Originally Published: 1991
Alice Cooper's live shows don't stop at the light and sound production of the average rock concert; they are the enactment of a modern morality play, in which Alice's evil alter ego is allowed to run riot all over the stage. But after the murderous doppelganger has his fun, he's made to pay for it - and it's various ingenious methods by which he receives his comeupance that keep the fans flocking to Cooper's shows on each successive tour. When he played his recent UK shows, Alice revealed some of his stage secrets to Hot Metal.
Alice Cooper started work on his new live show as soon as the Hey Stoopid album was finished last spring, holding a series of meetings to thrash out ideas and practicalities with a team of specialists, which include set designer Jeremy Railton, who has worked with Alice since 1986.
"I'm very happy with his work," commented Cooper. "He always comes up with something that's not just creative but viable, something that we can put together and travel with. And that's the hardest part, getting things that are going to work every night. It's not like a movie set, where you can keep shooting it over and over until it's right; you have to get it right the first time."
After the set design, based on the Hey Stoopid album sleeve, had been devised, props and production ideas were added as the set list for the tour was chosen.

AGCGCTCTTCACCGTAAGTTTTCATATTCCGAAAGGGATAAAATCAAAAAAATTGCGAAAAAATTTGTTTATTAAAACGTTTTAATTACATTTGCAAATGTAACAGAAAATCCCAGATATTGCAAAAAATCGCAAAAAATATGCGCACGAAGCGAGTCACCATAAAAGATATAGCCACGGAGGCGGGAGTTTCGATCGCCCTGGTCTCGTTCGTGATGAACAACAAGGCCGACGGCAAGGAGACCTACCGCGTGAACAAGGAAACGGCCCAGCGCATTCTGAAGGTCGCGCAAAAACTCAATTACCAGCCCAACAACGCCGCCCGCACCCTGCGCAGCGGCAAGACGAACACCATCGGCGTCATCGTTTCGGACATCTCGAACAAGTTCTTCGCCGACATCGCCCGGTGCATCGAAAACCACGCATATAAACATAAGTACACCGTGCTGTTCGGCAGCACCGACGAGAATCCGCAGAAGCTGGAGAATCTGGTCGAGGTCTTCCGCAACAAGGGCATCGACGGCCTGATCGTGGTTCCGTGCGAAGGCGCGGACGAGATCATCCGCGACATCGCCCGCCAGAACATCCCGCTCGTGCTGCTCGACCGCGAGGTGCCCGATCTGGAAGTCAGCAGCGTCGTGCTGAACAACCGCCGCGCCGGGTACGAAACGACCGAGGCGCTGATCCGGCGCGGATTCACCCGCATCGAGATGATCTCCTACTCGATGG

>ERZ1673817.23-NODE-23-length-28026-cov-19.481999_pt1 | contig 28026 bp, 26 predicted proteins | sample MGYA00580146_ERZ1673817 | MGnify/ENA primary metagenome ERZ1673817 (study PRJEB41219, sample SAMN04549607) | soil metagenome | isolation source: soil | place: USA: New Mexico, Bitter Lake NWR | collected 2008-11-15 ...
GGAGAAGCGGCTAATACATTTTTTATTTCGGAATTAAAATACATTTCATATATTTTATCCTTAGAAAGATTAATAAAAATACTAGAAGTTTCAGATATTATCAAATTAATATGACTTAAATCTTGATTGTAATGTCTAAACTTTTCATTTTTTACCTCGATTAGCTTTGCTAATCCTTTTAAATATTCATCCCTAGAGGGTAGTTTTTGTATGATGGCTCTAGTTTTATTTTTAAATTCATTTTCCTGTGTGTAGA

Illusion also plays an important part in Alice's live show. He draws on both optical tricks employed in traditional theatre and on the knowledge of modernday Hollywood movie technicians. Effects such as the operating table transformation during Feed My Frankenstein were created by the same people who worked on special effects for Terminator 2 and Alien.
Every detail in the show is mericulously planned and rehearsed; during dress rehearsals. Alice even has a crew member perform his moves while he watches from the stalls, so that he can see the show from the audience's point of view. But, nonetheless, accidents will happen...
"If you have a breakdown, the audience probably doesn't know, because they're not expecting it anyways, so if something totally falls apart, unless it's really major, you can usually work around it," said Alice. "One time we had this huge cannon that was going to shot me - well, a dummy, but you would never know it wasn't me - right across the stage into a net. We rehearsed it, rehearsed it, rehearsed it, and when we got this cannon on stage, in front of a lot of people, everybody looked at it, like 'wow!' The guy lights the end of it, I get inside, switch with the dummy and get back, and this thing goes, 'BOOM!' It explodes, and flames and smoke come out of it - and the dummy goes flop! It travels about four feet and just hangs there, obviously a dummy! There was nothing to except play it for comedy; I had to come out whistling and kick it aside. The audience knew we blew it, but they still lapped it up, and thought it was funny. We ended up selling the cannon to the Rolling Stones; I think Jagger saw it as a phallic symbol!"